The peacetime emergency power that Gov. Tim Walz first invoked in March and re-upped this week served as the building block for dozens of orders to shutter schools and businesses, indefinitely delay elective surgeries, speed up unemployment applications and more.
Enacted through his signature and ratified by an all-Democratic cast of statewide officeholders, the executive actions employed by the DFL governor have allowed his administration to move swiftly to tackle the coronavirus health threat in unprecedented fashion.
“As circumstances require, and pursuant to relevant law, I will issue orders and rules to protect public health and safety,” Walz stated in his March 13 order.
The scope and duration of his directives have touched off intensifying criticism from legislative Republicans and others who argue that Walz has used the authority excessively.
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“It’s time to begin ending this peacetime emergency,” state Rep. Steve Drazkowski, R-Mazeppa, implored his colleagues Tuesday ahead of an unsuccessful attempt to rescind the Walz orders. “The cure has become worse than the disease.”
Drazkowski and another Republican effort to end the emergency failed in the House.
No one has mounted a legal challenge to the Walz authority, and the decades-old state law that gives it to him has been used often by governors for emergencies big and small.
Where is the peacetime emergency power defined?
It’s in state statute, number 12.31 to be precise. That law spells out two kinds of emergencies.
One involves a national security emergency such as a war or hostile action against the state or country.
The other, which applies in this case, covers more circumstances — natural disasters, terrorist incidents, industrial accidents or civil disturbances.
It doesn’t specifically list a health or pandemic crisis, but Walz stressed when he first signed it on March 13 that he believed he was on solid footing.
Walz described “the infectious disease known as COVID-19” to be “an act of nature.”
How long can it be in effect?
The initial declaration by a governor can last for five days. After that, he needs the consent of the state’s Executive Council — the lieutenant governor, attorney general, secretary of state and state auditor — to extend it for 30 more days.
The Legislature could vote to overturn an order, but that would require a majority vote in each chamber. In Minnesota, the DFL controls the House and Republicans lead the Senate, making a vote to end an order a taller task.
Walz extended his initial order on Monday and the Executive Council quickly signed off. It now runs through May 13. He said he didn’t believe an extension was legally necessary but wrote that “given the importance of this decision, I have concluded that the prudent course is to limit subsequent extensions to 30-day increments.”
If Walz issues a future extension while the Legislature is not in session, he could be required to call lawmakers into a special session.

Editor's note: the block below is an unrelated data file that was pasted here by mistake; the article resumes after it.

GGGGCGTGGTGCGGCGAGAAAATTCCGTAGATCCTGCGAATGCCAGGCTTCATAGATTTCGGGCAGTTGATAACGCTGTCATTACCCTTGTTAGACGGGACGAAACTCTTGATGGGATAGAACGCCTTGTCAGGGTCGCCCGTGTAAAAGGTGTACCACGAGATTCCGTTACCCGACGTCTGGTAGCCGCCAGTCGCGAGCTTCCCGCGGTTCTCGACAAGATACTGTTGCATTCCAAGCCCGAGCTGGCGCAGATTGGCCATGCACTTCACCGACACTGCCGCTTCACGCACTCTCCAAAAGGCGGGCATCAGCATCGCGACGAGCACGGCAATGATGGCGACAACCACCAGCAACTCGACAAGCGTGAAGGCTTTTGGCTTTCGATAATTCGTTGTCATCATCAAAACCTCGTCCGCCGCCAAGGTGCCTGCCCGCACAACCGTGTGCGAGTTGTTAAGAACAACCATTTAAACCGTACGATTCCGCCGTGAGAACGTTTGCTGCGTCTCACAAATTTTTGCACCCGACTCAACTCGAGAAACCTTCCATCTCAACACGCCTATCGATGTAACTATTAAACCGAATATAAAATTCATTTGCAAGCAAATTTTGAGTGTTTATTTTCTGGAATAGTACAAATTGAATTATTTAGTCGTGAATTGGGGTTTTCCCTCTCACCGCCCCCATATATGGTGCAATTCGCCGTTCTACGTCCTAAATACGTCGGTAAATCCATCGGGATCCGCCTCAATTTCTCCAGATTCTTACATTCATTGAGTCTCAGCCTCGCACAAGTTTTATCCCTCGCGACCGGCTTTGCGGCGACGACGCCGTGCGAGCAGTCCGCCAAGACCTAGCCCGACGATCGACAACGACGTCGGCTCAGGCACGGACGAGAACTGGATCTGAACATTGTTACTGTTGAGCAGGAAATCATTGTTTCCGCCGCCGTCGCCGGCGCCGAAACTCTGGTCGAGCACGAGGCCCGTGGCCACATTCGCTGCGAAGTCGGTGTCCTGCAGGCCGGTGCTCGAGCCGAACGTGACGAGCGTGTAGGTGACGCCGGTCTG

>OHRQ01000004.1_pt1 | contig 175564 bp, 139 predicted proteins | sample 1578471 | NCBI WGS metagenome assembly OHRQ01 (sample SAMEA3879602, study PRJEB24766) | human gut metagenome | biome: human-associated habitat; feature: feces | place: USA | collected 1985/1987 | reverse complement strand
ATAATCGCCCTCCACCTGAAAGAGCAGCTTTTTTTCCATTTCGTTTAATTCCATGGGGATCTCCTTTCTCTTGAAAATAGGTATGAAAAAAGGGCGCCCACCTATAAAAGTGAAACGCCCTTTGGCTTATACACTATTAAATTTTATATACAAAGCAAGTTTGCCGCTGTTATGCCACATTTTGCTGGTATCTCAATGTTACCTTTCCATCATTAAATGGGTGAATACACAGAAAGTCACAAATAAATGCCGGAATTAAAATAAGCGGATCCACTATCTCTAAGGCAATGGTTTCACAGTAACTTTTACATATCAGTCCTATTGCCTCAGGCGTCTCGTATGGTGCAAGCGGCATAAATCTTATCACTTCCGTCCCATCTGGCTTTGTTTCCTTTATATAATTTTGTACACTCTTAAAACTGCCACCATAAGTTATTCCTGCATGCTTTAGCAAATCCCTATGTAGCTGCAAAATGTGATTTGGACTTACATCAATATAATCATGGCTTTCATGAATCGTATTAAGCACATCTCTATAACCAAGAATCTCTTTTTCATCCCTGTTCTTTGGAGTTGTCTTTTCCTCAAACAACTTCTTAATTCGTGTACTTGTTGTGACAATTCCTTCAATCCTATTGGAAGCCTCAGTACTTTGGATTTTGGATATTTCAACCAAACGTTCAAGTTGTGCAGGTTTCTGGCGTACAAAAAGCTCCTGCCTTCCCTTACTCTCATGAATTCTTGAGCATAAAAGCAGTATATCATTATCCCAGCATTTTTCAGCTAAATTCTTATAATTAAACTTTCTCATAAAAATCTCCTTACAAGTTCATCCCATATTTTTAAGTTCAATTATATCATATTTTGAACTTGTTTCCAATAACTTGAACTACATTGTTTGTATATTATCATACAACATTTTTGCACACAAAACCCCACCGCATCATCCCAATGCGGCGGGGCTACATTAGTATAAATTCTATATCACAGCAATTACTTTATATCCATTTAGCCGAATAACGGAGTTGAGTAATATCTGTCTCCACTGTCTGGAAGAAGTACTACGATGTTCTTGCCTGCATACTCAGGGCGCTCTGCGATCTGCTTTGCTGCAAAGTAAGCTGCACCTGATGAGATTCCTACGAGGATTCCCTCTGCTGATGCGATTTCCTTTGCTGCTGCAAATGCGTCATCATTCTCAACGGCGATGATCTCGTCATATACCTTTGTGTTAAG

How was the authority granted in the first place?
The law first passed in 1951 was fashioned as a Cold War civil defense measure in case of “enemy attack.”
The peacetime emergency language didn’t come until 1979. According to limited media coverage at the time, the goal was to give the governor “power to declare an emergency when life and property are in danger and local governments cannot handle the situation.” There appeared to be little resistance to it.
How have past governors used the power?
This is far from the first time — or even the first health crisis — to prompt a peacetime emergency.
But the power has more regularly been used without controversy to respond to tornadoes, floods, droughts or other natural disasters.
A Minnesota Legislative Reference Library database of executive orders since 1967 shows hundreds of emergency actions by governors. They haven’t always cited the specific peacetime emergency law, but dozens have listed it.
In 1999, then-Independence Party Gov. Jesse Ventura declared an emergency to ready the state for Y2K amid concerns that a change in the century would cause upheaval to computers worldwide. In 2007, the law was invoked by then-Republican Gov. Tim Pawlenty after the catastrophic collapse of the Interstate 35W bridge.
And in 2015, then-DFL Gov. Mark Dayton employed it to respond to the H5N2 avian influenza that had hit in 16 counties.
One big difference, in this case, is how Walz has stacked his orders. Since issuing that first one in March, he’s followed with almost three dozen others that all point back to his declaration of a peacetime emergency.
Will this situation inspire another change to the authority?
It will prompt at least a discussion.
In March, a DFL lawmaker introduced a bill to explicitly mention public health emergencies and set up a system to have those orders apply for up to three months with legislative consent.
House Minority Leader Kurt Daudt, R-Zimmerman, said the peacetime powers are worth a review next session.